WPBT2's Star Gazers

Episode #12-45 "Two Frogs Hopping"
Air Dates November 5 - November 11, 2012



FIVE MINUTE EPISODE SCRIPT
JAMES: Hey there Star Gazers. I'm James Albury, director of the Kika Silva Pla Planetarium in Gainesville, Florida. 

DEAN: And I'm Dean Regas, astronomer for the Cincinnati Observatory. Hey James: I'm really excited to see the planet Jupiter return to the night sky.

JAMES: I know, plus for you morning Star Gazers, the planet Venus will be making a special rendezvous with the star Spica next week.

DEAN: And we have two frogs in the sky!

JAMES: What?  Frogs?

DEAN: Let's show you!

(STOP DROP) 

DEAN: Okay, we're in the pre-dawn skies facing east-southeast on Saturday November 10th.  There's the waning crescent moon and stunning Venus.  Now we want to watch how things move from morning to morning and our reference point will be something really, really far away.  The blue star Spica will be perfect since its 260 light years away and will only move with the background stars day to day.

JAMES: Now let's fast forward one day to the morning of Sunday November 11th.  The moon has shifted closer to Venus and Venus has shifted a little closer to Spica.  Then, check this out; here is the sky, same time on November 12th.  The moon is now below the horizon and moving toward its new phase.  And here is the 13th… the 14th… the 15th…and the 16th… 

DEAN: This wandering, along with its dazzling beauty made Venus an object of awe and wonder.  It led ancient peoples to dream of explanations for this movement and create models of the entire universe.

JAMES: On November 17th, Venus will appear closest to Spica.  And then every day after that will start wandering away.  Here is the 18th… the 19th…and the 20th…

(STOP)

DEAN: Now let's shift to the evening sky and find the giant planet Jupiter.  We're facing east at 8 p.m. and there it is, the brightest star-like object in the evening sky.  To the naked eye, Jupiter looks like a bright, cream-colored torch that barely flickers.  This month it's hanging out with the bull - Taurus the bull that is.  You can see the orange, bull's eye star Aldebaran just to the right of Jupiter.

JAMES: With a pair of binoculars you can make out the four largest moons as little dots to the left or right of the planet.  And through a telescope, that's where Jupiter comes alive!  You can see the horizontal cloud bands running parallel with the four moons - Io, Europa, Ganymede, and Callisto.  And maybe, just maybe, if you have a steady night and a big enough telescope, you can spy the great red spot.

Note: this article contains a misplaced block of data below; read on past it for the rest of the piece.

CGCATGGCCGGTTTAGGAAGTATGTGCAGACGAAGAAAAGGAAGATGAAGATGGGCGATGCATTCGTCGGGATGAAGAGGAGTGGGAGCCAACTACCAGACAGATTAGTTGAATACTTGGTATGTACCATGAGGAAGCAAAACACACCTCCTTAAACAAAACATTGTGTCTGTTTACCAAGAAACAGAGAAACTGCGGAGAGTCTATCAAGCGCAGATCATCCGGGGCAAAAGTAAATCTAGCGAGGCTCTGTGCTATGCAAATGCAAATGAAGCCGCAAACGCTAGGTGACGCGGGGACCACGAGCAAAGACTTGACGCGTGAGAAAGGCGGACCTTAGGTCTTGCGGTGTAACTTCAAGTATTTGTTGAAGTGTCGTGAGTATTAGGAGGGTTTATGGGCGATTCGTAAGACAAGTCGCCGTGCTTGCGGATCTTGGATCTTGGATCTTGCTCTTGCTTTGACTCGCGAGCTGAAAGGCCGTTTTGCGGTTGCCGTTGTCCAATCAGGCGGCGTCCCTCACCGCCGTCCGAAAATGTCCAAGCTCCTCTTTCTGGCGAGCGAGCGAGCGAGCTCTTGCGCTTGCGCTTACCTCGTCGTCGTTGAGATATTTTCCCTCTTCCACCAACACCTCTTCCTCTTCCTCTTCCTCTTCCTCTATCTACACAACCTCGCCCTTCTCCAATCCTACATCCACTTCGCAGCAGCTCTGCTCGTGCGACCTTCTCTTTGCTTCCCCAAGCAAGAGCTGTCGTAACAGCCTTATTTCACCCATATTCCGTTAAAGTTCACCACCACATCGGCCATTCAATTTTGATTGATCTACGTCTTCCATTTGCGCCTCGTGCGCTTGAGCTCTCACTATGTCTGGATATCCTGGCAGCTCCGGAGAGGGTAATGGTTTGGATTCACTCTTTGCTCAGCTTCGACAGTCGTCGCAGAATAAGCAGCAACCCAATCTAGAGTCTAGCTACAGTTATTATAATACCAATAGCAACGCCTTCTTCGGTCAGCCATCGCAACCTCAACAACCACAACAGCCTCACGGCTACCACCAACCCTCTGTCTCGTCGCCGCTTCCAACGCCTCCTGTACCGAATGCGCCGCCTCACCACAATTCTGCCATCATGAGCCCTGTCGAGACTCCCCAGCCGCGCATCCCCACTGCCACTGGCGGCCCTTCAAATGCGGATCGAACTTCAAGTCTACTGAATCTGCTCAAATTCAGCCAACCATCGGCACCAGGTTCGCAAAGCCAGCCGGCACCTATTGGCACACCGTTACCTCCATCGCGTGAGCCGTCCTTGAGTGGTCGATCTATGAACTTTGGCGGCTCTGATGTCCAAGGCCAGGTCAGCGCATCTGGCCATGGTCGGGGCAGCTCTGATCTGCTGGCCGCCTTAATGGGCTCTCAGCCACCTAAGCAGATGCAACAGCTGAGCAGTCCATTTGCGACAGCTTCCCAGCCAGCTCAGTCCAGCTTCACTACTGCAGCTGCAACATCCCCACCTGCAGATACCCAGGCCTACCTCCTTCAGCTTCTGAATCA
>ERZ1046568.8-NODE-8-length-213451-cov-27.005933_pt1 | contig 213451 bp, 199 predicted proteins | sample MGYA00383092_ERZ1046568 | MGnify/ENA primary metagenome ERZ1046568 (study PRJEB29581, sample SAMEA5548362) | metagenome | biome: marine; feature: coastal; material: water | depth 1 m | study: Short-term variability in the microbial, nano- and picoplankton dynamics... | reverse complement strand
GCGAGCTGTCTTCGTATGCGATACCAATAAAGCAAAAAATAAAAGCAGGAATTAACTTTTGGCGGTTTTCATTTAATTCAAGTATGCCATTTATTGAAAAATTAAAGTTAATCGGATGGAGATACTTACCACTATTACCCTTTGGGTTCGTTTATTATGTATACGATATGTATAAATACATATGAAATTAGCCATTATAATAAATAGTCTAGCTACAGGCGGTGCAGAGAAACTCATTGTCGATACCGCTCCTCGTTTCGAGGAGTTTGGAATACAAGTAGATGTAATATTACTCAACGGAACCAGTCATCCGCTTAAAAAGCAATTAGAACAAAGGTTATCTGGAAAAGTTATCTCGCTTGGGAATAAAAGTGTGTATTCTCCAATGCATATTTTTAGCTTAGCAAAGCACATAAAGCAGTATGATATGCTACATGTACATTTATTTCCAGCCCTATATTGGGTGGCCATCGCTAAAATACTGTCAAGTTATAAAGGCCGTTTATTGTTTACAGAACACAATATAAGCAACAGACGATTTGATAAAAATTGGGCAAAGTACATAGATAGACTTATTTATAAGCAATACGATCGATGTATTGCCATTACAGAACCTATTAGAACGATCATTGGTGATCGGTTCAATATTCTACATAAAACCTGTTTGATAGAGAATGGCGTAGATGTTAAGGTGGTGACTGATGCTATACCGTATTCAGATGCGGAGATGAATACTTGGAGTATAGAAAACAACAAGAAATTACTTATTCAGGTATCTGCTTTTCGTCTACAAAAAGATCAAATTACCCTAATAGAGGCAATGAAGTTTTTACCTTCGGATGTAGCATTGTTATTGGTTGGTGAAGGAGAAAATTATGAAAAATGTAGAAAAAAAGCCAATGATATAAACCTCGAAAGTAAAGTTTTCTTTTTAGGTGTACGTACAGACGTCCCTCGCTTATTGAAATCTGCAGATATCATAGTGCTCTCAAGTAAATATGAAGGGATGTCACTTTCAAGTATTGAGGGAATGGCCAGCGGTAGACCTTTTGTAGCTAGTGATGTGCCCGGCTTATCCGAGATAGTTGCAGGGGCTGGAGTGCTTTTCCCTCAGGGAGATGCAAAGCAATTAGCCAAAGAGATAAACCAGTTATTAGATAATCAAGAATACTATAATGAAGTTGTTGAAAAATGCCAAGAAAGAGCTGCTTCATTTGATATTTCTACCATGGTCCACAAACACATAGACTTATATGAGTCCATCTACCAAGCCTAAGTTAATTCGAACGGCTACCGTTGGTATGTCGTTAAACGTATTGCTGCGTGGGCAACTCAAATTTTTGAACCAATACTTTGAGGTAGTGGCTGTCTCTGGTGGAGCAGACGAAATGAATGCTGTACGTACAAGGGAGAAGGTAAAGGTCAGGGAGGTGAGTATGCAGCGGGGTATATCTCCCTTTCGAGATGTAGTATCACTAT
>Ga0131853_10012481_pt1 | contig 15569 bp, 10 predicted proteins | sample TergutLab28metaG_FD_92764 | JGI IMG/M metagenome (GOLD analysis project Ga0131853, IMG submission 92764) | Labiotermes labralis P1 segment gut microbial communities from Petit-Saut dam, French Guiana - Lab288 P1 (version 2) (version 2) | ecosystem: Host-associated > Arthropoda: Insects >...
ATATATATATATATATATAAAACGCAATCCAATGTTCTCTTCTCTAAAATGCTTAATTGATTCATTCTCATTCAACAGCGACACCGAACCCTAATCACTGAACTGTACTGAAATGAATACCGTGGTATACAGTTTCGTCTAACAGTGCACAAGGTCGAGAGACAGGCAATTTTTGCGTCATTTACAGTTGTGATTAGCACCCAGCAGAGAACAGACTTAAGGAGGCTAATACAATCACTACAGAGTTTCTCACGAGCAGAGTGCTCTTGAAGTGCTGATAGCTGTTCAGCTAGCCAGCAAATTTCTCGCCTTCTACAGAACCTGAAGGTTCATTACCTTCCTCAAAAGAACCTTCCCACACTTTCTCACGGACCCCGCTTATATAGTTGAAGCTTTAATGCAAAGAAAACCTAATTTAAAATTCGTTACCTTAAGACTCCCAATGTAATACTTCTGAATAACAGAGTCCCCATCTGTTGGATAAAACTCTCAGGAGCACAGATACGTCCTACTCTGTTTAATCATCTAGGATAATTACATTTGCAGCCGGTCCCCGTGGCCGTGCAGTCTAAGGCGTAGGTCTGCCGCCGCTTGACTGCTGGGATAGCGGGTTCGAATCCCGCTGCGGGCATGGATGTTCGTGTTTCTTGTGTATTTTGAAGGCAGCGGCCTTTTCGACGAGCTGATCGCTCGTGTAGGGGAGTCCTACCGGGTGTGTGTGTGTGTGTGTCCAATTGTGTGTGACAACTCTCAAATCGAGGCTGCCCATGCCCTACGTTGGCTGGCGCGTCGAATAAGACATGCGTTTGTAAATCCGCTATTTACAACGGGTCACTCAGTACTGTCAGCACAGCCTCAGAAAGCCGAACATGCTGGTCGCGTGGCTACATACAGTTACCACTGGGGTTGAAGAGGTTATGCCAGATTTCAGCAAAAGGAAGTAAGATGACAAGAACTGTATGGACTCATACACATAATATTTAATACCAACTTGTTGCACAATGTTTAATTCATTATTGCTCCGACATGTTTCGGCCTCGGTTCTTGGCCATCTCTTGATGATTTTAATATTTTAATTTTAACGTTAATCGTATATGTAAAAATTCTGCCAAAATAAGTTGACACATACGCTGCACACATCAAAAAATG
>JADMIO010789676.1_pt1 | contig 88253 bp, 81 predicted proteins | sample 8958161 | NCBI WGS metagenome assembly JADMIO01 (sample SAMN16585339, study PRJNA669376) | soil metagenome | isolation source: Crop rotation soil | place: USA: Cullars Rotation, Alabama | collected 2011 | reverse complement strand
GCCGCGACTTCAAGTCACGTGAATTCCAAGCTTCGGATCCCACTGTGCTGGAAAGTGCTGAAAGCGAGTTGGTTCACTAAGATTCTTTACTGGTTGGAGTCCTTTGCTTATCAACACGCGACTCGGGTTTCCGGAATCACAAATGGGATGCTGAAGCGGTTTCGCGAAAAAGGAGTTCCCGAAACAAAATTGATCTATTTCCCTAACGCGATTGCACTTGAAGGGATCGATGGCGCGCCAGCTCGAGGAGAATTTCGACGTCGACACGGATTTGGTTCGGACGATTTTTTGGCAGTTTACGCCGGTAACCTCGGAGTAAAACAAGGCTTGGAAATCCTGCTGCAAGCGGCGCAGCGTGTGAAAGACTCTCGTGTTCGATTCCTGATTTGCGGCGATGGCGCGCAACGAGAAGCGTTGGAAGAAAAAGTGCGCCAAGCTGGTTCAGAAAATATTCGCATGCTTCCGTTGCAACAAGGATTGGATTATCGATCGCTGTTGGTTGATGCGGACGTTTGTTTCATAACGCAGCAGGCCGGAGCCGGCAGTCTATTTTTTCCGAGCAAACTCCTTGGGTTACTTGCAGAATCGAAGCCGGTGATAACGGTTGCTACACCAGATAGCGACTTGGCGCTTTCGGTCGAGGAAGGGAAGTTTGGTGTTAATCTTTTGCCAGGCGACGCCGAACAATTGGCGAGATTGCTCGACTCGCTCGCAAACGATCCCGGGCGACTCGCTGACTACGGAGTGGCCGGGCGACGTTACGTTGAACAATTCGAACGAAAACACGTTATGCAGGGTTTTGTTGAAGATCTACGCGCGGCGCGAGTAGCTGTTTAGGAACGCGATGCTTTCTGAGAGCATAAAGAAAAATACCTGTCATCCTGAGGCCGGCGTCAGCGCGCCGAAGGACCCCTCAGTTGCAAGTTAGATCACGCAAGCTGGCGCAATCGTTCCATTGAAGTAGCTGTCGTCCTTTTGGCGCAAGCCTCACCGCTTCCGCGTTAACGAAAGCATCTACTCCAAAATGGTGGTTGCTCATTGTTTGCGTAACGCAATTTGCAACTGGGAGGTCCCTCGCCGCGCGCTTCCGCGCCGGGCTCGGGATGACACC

DEAN: Jupiter is huge.  Side by side, it would dwarf the earth with a diameter of 88,000 miles - -11 times our width.  The great red spot, by itself, is larger than our entire planet.  2 ½ earths could fit inside of that red cyclonic storm.

JAMES: we'll be seeing Jupiter in the night sky for months to come.  It will be closest to earth around December 3 but from now until spring, Jupiter can be your bright night light.

(STOP)

JAMES: So Dean, tell me about these frogs.

DEAN: Okay, there are no official frog constellations, but the Arabic astronomers had froggy nicknames for two stars you can see in the southern sky.  We now have our sky set to 9 p.m. this week facing south.  There you'll see the bright, first-magnitude, and fun-to-pronounce star, Fomalhaut.  Officially, Fomalhaut is the brightest star in the cute constellation Piscis Australis, the southern fish. 

JAMES: Aww, it looks a little like a goldfish to me.

DEAN:  But the Arabic nickname for this star was the first frog.  The second frog would be the star to the left, or east, of Fomalhaut, the star called Deneb Kaitos. 

JAMES: Officially, Deneb Kaitos is the tail star of the not-so-cute constellation Cetus the sea monster. 

DEAN: But unofficially, this was the second frog that rises after Fomalhaut and trails behind the brighter star as they complete their nightly journey.  When we set the earth in motion, the stars seem to move from east to west.  Look at them hop across the sky! 

(CUE DAILY MOTION OF THE STARS)   

DEAN: So every morning, look for stunning Venus wandering closer to the blue star Spica in the eastern sky.

JAMES: Then at night, herald the return of the king - Jupiter shining in the evening almost as brightly as Venus in the morning.

DEAN: And finally, find the two frog-stars low in the south, Fomalhaut and Deneb Kaitos.

BOTH: Keep looking up!

 

Episode #12-45 "Two Frogs Hopping"
Air Dates November 5 - November 11, 2012



ONE MINUTE EPISODE SCRIPT
JAMES: Jupiter's back in the evening sky, and Venus shines on in the morning.

DEAN: And we have two frogs in the sky!

JAMES: What? Frogs?

(STOP DROP)

JAMES: In the pre-dawn skies facing east you'll find stunning Venus near the star Spica.

DEAN: Let's fast forward day by day and watch Venus shift closer and closer to Spica until on November 17 when they're less than four degrees apart.

(STOP)

JAMES: In the evening sky you'll find giant Jupiter. We're facing east at 8 p.m. and there it is, the brightest star-like object in the evening sky. This month it's hanging out with the bull - Taurus the bull that is. You can see Aldebaran just to the right of Jupiter.

(STOP)

DEAN: There are no official frog constellations, but the Arabic astronomers had froggy nicknames for two stars in the southern sky. Fomalhaut is the first frog with dimmer Deneb Kaitos trailing behind as the second frog. As the night goes on you can watch them hop.

BOTH: Keep looking up!

 

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